The study, published today in the prestigious journal Nature Medicine, pooled data from six clinical trials where drug therapy was given before surgery, known as neoadjuvant therapy.
Researchers found that giving Stage III patients a short course of pre-operative targeted or immunotherapy was effective, and the stronger a patient’s response to that treatment in the first six to nine weeks, the greater the likelihood their disease would not recur after surgery.
Remarkably, in the 75% of patients who responded well to dual immunotherapy given before surgery, only 3% saw their tumours return after surgery, suggesting that 97% will likely be cured.
‘The neoadjuvant approach is a new way of dealing with melanoma and is a game changer for Stage III patients with bulky disease which has spread to their lymph nodes,’ said Professor Georgina Long AO, Melanoma Institute Australia (MIA) Co-Medical Director and study senior author.
‘We have flipped the ‘surgery then drugs’ rationale on its head. By utilising our arsenal of ground-breaking new treatments before surgical removal of the tumours, this approach is proving effective in stopping melanoma in its tracks and preventing its recurrence and spread to distant organs.’
Data from the study suggests that immunotherapy may work more effectively when given before, rather than after surgery, due to the presence of the bulky tumour provoking an immune response. The concept is similar to sniffer dogs being trained by exposure to illegal drugs – if they know what they’re searching for, the more effective they are at detection.
In addition to training the immune system to work more effectively against melanoma, neoadjuvant therapy also enables a clinician to assess early on if a patient is responding to a particular treatment and decide on an alternative plan if needed. It can also make surgery less complex.
Associate Professor Alex Menzies, MIA Oncologist and study first author, said; ‘Although neoadjuvant therapy for Stage III patients is not currently an approved standard of treatment, we anticipate that this will ultimately change following the very promising clinical trial results.’
The currently approved schedule is to first surgically remove the melanoma tumours, and then give targeted or immunotherapy post-operatively (known as adjuvant therapy). This approach halves the risk of melanoma recurrence. However it’s impossible to tell on an individual level whether the drug treatment is working.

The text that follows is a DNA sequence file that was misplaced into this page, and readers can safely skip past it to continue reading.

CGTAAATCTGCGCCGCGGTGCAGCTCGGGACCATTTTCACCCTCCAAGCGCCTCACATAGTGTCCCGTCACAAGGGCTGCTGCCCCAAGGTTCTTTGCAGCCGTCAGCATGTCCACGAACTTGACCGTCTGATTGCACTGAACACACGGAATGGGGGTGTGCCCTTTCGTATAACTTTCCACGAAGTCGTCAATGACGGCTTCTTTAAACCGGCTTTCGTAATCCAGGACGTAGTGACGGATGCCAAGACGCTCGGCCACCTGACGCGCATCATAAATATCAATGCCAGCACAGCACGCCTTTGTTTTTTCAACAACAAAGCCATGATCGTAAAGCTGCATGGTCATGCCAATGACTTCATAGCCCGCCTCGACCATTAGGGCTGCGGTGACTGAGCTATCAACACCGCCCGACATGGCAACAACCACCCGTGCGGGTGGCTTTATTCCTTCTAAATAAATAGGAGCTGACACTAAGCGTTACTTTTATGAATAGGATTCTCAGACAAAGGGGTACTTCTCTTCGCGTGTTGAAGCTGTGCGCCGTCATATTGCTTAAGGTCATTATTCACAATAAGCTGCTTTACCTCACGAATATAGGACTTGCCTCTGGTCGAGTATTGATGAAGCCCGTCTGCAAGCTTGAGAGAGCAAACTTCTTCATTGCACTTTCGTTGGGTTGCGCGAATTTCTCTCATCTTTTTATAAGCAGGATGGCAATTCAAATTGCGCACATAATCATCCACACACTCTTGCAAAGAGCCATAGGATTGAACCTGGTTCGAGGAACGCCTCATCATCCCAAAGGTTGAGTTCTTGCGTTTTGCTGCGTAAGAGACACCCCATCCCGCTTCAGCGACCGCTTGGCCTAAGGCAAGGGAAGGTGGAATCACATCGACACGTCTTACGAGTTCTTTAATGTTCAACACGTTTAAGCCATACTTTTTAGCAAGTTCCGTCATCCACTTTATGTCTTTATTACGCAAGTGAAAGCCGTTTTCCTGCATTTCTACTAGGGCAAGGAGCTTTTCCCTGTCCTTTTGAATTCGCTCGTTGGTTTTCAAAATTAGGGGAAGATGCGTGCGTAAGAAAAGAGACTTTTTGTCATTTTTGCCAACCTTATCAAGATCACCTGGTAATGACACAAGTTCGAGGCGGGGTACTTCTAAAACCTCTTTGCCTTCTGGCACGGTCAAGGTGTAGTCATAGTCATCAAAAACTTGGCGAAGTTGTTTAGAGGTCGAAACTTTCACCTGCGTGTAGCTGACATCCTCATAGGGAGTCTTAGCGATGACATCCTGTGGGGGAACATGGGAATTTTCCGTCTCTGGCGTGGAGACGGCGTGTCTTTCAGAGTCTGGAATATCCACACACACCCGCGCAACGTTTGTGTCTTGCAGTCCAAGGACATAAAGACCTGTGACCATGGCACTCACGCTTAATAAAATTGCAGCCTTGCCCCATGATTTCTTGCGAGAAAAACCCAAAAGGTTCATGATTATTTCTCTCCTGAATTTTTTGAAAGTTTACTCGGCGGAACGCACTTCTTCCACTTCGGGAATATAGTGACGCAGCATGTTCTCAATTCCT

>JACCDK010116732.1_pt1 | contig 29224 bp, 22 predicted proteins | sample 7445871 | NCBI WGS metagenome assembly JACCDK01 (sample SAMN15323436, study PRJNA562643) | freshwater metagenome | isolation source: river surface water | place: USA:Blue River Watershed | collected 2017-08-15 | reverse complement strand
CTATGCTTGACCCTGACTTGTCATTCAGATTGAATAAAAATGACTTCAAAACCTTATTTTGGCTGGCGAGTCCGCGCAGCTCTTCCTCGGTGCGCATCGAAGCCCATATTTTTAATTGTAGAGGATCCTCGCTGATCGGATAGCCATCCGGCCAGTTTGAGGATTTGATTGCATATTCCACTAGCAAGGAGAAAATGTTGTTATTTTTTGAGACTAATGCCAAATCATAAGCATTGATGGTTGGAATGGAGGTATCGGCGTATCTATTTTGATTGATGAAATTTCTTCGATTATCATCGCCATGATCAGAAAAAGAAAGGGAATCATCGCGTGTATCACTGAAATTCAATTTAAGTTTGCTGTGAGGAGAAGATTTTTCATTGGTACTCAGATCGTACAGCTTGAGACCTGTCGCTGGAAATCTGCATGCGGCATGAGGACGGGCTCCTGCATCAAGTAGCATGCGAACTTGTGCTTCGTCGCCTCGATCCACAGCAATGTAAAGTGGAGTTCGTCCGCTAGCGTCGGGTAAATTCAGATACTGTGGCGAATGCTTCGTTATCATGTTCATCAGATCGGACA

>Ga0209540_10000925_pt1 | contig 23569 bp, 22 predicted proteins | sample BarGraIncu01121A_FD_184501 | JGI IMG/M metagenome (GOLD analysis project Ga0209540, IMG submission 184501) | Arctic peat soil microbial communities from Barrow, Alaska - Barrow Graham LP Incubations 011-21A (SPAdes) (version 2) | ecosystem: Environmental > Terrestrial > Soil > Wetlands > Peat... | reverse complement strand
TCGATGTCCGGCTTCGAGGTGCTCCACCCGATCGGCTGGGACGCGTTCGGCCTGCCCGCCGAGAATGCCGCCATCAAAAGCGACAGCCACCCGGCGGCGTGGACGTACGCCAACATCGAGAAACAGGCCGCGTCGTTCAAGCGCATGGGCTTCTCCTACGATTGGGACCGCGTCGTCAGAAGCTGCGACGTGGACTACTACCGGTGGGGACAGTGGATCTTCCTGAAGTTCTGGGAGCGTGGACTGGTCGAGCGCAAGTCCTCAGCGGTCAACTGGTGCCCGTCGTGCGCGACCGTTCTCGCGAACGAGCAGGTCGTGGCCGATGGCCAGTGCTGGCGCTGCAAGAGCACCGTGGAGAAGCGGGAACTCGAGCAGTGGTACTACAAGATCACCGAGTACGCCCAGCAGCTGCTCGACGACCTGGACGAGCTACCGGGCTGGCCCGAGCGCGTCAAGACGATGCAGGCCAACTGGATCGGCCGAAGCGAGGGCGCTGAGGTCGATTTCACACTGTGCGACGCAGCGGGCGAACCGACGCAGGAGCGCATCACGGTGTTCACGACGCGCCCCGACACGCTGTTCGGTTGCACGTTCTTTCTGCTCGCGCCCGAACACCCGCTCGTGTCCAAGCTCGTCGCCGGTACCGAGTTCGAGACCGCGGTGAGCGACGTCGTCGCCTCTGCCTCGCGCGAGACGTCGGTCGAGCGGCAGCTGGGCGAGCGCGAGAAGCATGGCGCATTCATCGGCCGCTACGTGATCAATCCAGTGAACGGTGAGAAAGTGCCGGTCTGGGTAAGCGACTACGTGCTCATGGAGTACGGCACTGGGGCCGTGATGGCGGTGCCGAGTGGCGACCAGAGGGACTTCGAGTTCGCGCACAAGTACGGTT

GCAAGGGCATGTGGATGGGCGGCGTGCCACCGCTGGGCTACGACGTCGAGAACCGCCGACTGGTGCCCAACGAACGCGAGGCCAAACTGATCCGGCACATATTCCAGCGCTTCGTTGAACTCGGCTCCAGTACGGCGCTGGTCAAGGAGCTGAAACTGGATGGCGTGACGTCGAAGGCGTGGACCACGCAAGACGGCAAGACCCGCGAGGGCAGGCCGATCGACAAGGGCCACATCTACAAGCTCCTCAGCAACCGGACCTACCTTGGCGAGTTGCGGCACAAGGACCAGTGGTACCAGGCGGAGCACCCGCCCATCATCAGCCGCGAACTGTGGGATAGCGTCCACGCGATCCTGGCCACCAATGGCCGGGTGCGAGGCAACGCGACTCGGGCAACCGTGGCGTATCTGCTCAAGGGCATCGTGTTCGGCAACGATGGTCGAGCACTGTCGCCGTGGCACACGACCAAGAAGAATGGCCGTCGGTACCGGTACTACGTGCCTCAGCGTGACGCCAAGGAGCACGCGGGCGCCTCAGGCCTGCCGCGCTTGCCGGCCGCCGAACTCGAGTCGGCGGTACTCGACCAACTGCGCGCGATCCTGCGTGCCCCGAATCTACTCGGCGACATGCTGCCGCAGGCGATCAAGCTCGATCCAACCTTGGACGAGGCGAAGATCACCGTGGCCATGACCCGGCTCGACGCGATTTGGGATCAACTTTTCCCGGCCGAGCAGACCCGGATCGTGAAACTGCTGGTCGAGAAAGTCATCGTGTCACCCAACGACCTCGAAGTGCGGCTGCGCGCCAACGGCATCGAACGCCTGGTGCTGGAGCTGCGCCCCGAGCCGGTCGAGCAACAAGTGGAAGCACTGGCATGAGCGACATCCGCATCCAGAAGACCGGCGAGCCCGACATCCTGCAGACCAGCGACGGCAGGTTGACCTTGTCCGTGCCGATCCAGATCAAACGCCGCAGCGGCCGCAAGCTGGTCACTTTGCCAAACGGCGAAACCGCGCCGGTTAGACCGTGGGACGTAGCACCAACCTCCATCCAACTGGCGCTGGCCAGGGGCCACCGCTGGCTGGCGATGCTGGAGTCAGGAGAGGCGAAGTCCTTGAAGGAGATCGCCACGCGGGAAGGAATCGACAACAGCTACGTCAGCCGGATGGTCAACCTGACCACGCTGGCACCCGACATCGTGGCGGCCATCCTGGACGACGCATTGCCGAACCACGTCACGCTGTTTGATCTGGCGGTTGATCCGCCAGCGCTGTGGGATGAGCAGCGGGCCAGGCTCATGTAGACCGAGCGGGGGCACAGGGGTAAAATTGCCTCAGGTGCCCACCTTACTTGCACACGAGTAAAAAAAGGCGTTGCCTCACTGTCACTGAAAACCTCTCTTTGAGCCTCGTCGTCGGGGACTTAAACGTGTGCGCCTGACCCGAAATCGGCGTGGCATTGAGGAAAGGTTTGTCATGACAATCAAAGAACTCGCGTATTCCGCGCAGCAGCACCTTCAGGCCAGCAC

‘This study shows that giving drug therapy before surgery reduces risk of recurrence even further, preventing spread to vital organs like the brain and liver and saving more lives. We can also now tell whether the drugs are working for an individual patient, so we can direct subsequent treatment and follow-up accordingly,’ Associate Professor Menzies said.
Professor Long added: ‘This early marker of a patient’s response to treatment should be considered a new benchmark for rapid drug development in melanoma. It is also a great platform to help fast track laboratory research to understand why some patients do not respond to treatment.’
Melanoma Institute Australia has been instrumental in trialling neoadjuvant drug therapy and is a foundation member of the International Neoadjuvant Melanoma Consortium (INMC).
This study is the first large analysis of immunotherapy in the neoadjuvant setting in any cancer, results of which should pave the way for the use of immunotherapy pre-operatively in many other cancer types.
Australia has the highest melanoma rates in the world with one person diagnosed every 30 minutes, and it is estimated 1300 people will die from the disease in Australia this year.
This latest research has focussed on patients with earlier stage melanoma (Stage III), and how to prevent their disease from progressing to advanced melanoma. The study will also assist with the transition of drug development into the neoadjuvant setting rather than the increasingly complex and inefficient metastatic setting.
‘Treatment for advanced melanoma patients, where their disease has metastasised and spread to distant organs, has come a long way in the last decade,’ said Professor Richard Scolyer, MIA Co-Medical Director.
‘It is exciting that patients with earlier stage disease are now also benefiting from research breakthroughs. If we can prevent these patients from progressing to Stage IV or metastatic disease, then we will be even closer to achieving our goal of zero deaths from melanoma.’
Read the full paper published in Nature Medicine: